Carol Platt Liebau: Super Tuesday Wrap Up

Tuesday, February 05, 2008

Super Tuesday Wrap Up

Since it's too early to call my new home state, California, let's start with my old home state, Missouri. Mike Huckabee did well in the southern part of Missouri, because he was governor of the neighboring state -- Arkansas. In a sense, southern Missouri is in many ways like northern Arkansas -- rural, Bible belt voters tailor made for someone like Huckabee. Mitt Romney did well in the upscale, traditional Republican counties attached to the cities (St. Louis county and Jackson County, outside Kansas City). McCain did well in the northern and middle of the state, rural and slightly less affluent than Romney territory.

Along with the northeastern states, McCain won only the "traditional Republican" states of Arizona and Oklahoma. Let's hope that all the Connecticut, New York, New Jersey and Delaware Republicans can bring their states into the McCain column this November if he ends up being the nominee. Possible, of course, but likely? What's more, it's hardly great news for McCain (or for conservatives nationally) that he lost conservatives even in his home state of Arizona -- it could suggest that for those on the right, to know McCain well is not particularly to love him.

Huckabee did well throughout the south. Is it because people there really felt an affinity with him, is it because the voters never felt comfortable with the much ballyhooed Romney "flip flops," or did Romney's Mormonism play into the equation somehow?

On the Democratic side, what a bitter night this must have been for Hlllary Clinton, who for so long thought she'd be claiming the nomination tonight. Barack Obama has performed well, and comes across as very, very likable.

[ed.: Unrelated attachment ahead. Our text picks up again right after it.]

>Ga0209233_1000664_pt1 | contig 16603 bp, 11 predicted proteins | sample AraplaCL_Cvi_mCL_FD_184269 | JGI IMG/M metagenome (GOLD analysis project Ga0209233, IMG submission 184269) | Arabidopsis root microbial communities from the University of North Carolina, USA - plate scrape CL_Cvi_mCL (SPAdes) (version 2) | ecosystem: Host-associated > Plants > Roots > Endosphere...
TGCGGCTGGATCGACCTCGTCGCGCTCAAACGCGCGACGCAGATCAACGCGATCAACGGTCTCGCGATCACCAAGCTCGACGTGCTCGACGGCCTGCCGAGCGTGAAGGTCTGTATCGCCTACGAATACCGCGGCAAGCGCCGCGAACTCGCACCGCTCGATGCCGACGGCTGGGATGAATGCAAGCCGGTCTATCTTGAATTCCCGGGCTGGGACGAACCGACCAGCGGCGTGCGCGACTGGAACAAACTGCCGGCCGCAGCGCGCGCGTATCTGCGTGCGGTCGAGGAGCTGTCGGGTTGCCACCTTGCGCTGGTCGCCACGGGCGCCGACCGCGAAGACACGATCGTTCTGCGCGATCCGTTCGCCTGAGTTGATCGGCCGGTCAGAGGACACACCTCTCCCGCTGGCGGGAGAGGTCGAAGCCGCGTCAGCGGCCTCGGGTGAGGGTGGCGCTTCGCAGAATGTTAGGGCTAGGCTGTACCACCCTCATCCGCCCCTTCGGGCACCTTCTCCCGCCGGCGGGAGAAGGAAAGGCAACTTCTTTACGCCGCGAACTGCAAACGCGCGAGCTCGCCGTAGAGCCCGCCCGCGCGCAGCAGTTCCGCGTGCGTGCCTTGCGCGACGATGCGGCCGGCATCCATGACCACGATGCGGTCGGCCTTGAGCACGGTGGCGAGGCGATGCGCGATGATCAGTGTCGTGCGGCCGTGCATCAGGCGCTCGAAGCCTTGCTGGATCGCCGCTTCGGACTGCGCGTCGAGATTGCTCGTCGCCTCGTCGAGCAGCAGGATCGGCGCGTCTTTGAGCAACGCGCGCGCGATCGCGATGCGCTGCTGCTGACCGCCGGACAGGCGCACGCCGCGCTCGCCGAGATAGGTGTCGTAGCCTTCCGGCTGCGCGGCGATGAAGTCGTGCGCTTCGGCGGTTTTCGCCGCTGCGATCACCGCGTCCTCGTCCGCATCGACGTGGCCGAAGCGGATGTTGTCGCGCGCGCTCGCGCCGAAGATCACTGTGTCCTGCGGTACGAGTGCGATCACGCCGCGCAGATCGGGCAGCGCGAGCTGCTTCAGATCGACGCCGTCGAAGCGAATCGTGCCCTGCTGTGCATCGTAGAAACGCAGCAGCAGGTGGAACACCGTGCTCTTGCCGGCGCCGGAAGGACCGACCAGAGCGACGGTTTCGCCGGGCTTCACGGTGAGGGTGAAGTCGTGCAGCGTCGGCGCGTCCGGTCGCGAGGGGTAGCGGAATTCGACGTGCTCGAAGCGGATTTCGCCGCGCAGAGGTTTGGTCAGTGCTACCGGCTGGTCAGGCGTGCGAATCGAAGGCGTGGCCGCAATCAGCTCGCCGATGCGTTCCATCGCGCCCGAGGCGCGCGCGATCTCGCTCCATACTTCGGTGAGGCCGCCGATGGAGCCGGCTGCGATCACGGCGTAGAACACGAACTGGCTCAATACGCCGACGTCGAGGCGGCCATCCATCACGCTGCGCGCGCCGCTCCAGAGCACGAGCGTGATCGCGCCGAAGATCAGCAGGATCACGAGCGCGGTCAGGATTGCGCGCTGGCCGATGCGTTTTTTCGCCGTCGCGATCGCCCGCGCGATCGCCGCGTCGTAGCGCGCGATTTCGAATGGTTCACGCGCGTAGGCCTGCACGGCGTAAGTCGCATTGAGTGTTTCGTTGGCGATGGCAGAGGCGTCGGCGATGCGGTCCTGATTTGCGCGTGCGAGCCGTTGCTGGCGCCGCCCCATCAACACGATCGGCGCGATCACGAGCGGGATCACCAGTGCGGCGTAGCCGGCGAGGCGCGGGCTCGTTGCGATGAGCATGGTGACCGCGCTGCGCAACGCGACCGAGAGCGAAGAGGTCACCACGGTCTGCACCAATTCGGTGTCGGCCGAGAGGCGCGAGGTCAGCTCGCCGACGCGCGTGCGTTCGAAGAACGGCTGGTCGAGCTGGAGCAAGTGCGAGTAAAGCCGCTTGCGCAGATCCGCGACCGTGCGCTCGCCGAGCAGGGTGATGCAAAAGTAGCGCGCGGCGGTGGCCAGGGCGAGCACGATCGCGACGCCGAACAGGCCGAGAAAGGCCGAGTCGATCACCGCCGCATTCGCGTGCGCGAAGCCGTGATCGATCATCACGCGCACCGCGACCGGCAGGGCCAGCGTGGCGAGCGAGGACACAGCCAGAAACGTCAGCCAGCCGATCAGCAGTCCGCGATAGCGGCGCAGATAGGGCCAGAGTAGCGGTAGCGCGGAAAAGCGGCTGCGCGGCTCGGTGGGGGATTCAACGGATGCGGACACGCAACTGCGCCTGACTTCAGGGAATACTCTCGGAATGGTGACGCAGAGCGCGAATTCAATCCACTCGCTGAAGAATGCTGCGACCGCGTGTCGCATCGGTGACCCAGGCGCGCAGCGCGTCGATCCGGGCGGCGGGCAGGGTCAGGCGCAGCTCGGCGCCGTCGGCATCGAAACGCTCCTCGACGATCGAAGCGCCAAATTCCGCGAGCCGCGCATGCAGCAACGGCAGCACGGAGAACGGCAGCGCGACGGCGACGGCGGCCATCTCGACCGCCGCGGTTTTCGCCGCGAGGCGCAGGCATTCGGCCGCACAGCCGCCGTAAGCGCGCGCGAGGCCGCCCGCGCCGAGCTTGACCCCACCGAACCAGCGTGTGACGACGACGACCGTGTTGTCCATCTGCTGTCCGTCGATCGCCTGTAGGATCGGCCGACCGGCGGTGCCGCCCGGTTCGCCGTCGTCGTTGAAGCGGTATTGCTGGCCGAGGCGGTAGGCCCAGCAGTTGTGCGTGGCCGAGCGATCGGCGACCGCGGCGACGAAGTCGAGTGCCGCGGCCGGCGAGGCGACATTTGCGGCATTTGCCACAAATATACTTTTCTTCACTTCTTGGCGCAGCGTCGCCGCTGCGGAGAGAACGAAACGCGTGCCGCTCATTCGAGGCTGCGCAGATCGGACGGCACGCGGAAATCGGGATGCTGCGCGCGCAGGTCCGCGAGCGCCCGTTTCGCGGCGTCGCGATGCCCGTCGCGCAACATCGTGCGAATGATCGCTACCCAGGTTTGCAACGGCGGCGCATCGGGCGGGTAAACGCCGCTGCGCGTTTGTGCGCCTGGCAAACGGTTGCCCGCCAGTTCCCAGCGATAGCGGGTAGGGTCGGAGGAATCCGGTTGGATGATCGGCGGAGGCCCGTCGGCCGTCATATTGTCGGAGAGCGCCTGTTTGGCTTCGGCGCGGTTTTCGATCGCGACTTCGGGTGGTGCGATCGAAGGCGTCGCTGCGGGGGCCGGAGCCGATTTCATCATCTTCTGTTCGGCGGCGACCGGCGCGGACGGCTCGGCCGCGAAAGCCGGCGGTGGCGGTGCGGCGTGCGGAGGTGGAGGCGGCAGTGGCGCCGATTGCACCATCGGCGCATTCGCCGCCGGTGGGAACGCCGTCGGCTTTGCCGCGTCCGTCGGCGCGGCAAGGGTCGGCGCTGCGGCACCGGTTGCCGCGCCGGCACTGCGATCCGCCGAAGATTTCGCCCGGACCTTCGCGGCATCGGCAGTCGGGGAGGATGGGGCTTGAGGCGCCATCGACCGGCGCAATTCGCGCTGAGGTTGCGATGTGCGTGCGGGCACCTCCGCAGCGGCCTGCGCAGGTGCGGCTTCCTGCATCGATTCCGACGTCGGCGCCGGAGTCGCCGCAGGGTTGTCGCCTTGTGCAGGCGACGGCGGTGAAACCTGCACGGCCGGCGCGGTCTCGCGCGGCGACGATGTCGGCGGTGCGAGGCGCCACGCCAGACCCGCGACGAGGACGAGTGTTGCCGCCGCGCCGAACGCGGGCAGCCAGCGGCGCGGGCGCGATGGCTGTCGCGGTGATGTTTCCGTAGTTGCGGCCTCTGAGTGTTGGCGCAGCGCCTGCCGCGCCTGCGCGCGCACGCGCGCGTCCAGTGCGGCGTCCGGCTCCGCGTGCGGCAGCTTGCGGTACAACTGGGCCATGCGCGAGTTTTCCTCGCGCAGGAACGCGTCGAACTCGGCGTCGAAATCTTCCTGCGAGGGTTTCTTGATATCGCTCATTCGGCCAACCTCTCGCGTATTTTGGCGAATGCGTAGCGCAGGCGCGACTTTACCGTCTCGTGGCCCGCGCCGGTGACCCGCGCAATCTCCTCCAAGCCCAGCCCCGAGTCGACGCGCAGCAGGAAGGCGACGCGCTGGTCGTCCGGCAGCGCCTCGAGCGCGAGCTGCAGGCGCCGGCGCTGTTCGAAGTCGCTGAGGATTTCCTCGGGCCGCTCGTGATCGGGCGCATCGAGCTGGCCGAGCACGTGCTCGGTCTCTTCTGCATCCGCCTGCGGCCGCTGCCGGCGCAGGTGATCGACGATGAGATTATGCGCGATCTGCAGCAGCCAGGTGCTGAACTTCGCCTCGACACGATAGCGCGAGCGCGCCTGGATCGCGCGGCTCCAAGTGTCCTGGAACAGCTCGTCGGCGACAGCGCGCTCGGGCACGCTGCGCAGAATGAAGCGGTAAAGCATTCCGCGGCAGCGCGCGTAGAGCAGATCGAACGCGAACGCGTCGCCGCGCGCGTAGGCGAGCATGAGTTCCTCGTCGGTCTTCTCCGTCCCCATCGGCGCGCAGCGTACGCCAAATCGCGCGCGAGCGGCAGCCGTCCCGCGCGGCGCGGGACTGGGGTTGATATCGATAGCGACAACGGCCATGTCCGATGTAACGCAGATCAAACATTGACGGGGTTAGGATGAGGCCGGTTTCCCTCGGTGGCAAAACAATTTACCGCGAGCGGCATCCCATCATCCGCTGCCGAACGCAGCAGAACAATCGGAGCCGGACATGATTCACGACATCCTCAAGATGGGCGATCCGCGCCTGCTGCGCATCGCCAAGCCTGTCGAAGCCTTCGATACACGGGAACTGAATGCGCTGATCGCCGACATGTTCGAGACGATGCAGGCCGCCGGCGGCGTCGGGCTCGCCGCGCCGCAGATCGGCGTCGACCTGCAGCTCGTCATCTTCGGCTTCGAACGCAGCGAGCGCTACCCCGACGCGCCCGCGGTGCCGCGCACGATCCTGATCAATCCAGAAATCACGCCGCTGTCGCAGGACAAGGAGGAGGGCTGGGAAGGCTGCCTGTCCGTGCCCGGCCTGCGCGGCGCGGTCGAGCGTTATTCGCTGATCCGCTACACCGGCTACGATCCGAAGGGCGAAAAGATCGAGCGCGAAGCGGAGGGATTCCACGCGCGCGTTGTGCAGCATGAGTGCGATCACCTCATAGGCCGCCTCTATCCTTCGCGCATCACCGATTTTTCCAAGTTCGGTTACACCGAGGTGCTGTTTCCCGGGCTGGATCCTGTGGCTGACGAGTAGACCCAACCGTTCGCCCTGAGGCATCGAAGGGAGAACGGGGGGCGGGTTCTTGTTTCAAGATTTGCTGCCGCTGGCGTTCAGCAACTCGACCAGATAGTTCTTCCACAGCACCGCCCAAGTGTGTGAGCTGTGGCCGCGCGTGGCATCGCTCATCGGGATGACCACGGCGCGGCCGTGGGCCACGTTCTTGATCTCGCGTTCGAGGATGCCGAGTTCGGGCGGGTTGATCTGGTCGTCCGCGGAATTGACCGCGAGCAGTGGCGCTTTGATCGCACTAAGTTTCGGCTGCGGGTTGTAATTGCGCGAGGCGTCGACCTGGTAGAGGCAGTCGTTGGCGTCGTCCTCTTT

It strikes me that on the Republican side, it all comes down to California. It's hard to see a way forward for Romney if he loses California to McCain, and hard to see how McCain loses the nomination if he wins California. If Romney wins California, he may have a chance to pull it out -- but McCain would remain the clear frontrunner.

As for the Democrats, a system that was designed to allow them to coalesce early around a candidate -- and start attacking the Republicans -- has seemed to do little but guarantee that a potentially divisive and bitter primary season drags on.

1 Comments:

Blogger Mr. Twister said...

Carol writes, Along with the northeastern states, McCain won only the "traditional Republican" states of Arizona and Oklahoma. Let's hope that all the Connecticut, New York, New Jersey and Delaware Republicans can bring their states into the McCain column this November if he ends up being the nominee.

I know not everyone here is interested in visiting The Great Orange Satan (i.e., Daily Kos), but DHinMI has a front page post there that discusses precisely the issue that Carol highlights above (and that I touched on last night--patting myself on the back). To minimize contamination you can jump to directly to the post by clicking on this link, right here. I think it is well worth the read.

Just for a quick taste, A comparable scenario on our side would be a three-way race where two candidates beat each other in the battles for IL and NY, NJ and CT, MN and MA, while a third candidate wins the nomination by getting huge numbers of delegates from AL and AK, ID and KS, ND and OK.

7:01 PM  

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